dom(petal_length) = IR;
  dom(petal_width) = IR;
  dom(iris_type) = { Iris-setosa, Iris-versicolor, Iris-virginica };

    multilayer perceptron
  mlp(iris_type) = {
    units   = 4, 2, 3;
    scales  = [5.84333, 1.21168], [3.05733, 2.30197], [3.758, 0.568374],
              [1.19933, 1.31632];
    weights = {{ 2.14492, -14.671, 33.8793, 59.3337, 42.8929 },
               { 1.02566, 0.814512, -7.29516, -3.16734, 6.34753 }},
              {{ -101.809, 36.3122, 1.11674 },
               { 15.3094, 19.9228, -24.0699 },
               { 13.4884, -60.6794, 12.9485 }};
    ranges  = [0, 1], [0, 1], [0, 1];

This network leads to only one misclassification (0.67%), as can be verified with the command

back to the top top

Sensitivity Analysis

The program mlps do a sensitivity analysis of a trained network on a given dataset (which may or may not be the dataset the network was trained on). Both programs compute the partial derivative of the outputs w.r.t. to the inputs for each input patterns. By default the maximum of these values for the different output neurons is used to assess how sensitive the outputs react to changes in the inputs. With the option -s the sum over the output units can be used instead of the maximum. The resulting values are summed over all training patterns.

back to the top top

Computation of the Activation Function

By changing the makefile, you can activate a table based computation of the logistic activation function of the neurons, which can lead to much lower training times. To compile the programs in this way, activate the line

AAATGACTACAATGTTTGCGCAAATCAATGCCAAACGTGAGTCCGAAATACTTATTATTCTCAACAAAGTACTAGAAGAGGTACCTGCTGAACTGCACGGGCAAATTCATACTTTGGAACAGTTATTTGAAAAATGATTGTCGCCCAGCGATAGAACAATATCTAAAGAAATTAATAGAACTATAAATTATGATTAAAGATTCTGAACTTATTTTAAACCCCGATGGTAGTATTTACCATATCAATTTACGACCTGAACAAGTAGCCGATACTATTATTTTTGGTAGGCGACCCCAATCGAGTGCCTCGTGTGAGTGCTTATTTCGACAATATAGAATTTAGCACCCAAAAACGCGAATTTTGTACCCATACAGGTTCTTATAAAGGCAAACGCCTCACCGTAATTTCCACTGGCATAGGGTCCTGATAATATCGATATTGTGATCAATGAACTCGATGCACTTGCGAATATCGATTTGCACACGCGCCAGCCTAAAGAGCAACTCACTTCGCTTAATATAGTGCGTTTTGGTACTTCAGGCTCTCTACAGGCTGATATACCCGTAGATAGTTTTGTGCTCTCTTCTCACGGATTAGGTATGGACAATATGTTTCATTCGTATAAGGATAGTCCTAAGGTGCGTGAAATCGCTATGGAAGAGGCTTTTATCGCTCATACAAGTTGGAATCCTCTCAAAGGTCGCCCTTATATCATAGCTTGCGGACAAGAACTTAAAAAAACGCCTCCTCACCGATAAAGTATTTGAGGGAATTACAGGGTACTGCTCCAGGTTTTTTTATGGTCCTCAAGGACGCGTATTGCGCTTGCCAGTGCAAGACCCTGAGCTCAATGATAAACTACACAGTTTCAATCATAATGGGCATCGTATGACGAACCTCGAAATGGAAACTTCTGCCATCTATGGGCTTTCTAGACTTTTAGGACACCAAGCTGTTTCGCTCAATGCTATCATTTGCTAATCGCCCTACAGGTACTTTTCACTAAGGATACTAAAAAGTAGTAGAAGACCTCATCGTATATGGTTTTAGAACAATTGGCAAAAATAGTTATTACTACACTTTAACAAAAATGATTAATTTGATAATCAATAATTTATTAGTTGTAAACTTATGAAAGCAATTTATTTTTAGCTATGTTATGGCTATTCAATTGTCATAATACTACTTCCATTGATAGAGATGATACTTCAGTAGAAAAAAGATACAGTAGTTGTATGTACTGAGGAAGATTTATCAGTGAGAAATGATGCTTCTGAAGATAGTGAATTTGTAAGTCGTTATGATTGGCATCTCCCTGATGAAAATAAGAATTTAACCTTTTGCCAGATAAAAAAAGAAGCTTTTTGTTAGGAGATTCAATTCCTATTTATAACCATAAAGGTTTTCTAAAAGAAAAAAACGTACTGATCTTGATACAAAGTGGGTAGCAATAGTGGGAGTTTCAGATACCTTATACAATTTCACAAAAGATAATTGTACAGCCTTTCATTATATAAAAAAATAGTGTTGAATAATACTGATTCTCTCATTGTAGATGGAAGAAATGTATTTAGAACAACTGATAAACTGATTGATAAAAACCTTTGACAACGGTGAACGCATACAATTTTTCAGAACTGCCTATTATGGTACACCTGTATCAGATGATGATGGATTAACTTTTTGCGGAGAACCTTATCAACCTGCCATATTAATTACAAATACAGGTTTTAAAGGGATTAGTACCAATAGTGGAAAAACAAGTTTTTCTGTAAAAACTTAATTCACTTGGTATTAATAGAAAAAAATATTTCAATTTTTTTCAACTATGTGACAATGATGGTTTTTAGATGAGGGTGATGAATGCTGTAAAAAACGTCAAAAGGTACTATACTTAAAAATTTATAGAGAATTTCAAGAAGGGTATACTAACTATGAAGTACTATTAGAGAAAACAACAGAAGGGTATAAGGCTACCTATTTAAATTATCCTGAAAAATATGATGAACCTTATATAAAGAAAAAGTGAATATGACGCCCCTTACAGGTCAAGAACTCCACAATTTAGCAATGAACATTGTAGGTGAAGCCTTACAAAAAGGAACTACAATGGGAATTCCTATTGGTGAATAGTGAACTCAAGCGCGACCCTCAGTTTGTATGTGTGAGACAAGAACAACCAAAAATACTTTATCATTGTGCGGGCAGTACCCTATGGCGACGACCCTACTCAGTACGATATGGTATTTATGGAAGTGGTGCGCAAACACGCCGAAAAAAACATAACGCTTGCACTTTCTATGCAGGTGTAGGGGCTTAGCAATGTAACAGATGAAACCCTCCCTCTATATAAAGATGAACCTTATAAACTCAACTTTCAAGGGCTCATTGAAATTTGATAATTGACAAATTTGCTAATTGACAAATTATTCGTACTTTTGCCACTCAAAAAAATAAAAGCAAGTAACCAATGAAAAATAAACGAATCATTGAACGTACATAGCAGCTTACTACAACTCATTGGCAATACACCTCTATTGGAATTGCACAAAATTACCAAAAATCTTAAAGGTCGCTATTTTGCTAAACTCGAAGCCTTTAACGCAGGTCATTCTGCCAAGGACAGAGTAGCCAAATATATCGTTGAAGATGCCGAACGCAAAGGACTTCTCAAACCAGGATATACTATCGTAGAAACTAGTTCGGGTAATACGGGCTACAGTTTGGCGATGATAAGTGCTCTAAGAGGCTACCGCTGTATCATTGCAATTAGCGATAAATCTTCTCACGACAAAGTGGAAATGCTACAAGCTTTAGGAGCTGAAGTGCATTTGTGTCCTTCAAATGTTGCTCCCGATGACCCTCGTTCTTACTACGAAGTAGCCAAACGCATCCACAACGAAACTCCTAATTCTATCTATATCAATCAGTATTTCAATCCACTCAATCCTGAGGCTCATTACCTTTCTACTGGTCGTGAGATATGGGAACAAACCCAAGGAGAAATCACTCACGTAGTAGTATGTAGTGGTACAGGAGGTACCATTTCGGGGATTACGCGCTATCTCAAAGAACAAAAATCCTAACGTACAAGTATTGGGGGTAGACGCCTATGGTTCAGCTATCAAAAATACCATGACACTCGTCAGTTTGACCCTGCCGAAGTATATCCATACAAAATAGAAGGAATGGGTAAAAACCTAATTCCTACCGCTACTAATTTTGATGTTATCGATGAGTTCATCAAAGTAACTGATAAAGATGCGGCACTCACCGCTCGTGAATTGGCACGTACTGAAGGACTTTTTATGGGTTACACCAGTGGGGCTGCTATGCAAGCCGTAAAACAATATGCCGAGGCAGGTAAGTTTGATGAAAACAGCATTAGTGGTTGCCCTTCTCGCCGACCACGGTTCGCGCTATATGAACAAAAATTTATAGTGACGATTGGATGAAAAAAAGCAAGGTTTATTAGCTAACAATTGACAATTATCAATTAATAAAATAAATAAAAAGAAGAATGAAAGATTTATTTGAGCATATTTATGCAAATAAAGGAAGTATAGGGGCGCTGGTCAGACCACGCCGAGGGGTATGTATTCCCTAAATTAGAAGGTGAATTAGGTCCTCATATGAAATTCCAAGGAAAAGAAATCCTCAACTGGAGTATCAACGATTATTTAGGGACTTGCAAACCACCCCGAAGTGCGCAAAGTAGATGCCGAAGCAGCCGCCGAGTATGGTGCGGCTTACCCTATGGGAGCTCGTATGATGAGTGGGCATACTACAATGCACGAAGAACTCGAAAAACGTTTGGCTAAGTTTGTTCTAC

in the makefile. (The definition of MLP_TABFN does the trick.) The table contains the values of the logistic function for 1024 equidistant points in the range 0 to 16. You may change the argument range or the number of points by adapting the definitions of TABMAX and TABSIZE in the file mlp/src/mlp.c.

It is also possible to compile the programs so that they use the tangens hyperbolicus as the activation function of the neurons. To get this version, activate the line


in the makefile. (The definition of MLP_TANH changes the activation function to tanh.) There is also a table based version of this, which can be activated with


There is a theoretical argument in favor of the tangens hyperbolicus: the output of a neuron is much less likely to be (close to) zero, which is desirable, since an output of zero means that the connection weights to the successor neurons do not get adapted. In practice, however, the logistic function usually leads to better results. I have not completely figured out the reasons for this yet.

Note that the initial weight range and the learning rate are changed to 0.5 and 0.05, respectively, if the tangens hyperbolicus is used. These changes are made to compensate for the different properties of the tangens hyperbolicus compared to the logistic function.

back to the top top


mlpt/mlpx/mlps - train and execute multilayer perceptrons
copyright © 1996-2016 Christian Borgelt

(MIT license, or more precisely Expat License; to be found in the file mit-license.txt in the directory mlp/doc in the source package of the program, see also and

Permission is hereby granted, free of charge, to any person obtaining a copy of this software and associated documentation files (the "Software"), to deal in the Software without restriction, including without limitation the rights to use, copy, modify, merge, publish, distribute, sublicense, and/or sell copies of the Software, and to permit persons to whom the Software is furnished to do so, subject to the following conditions:

The above copyright notice and this permission notice shall be included in all copies or substantial portions of the Software.


back to the top top


Download page with most recent version.

back to the top top


back to the top top

© 2002-2007 Christian Borgelt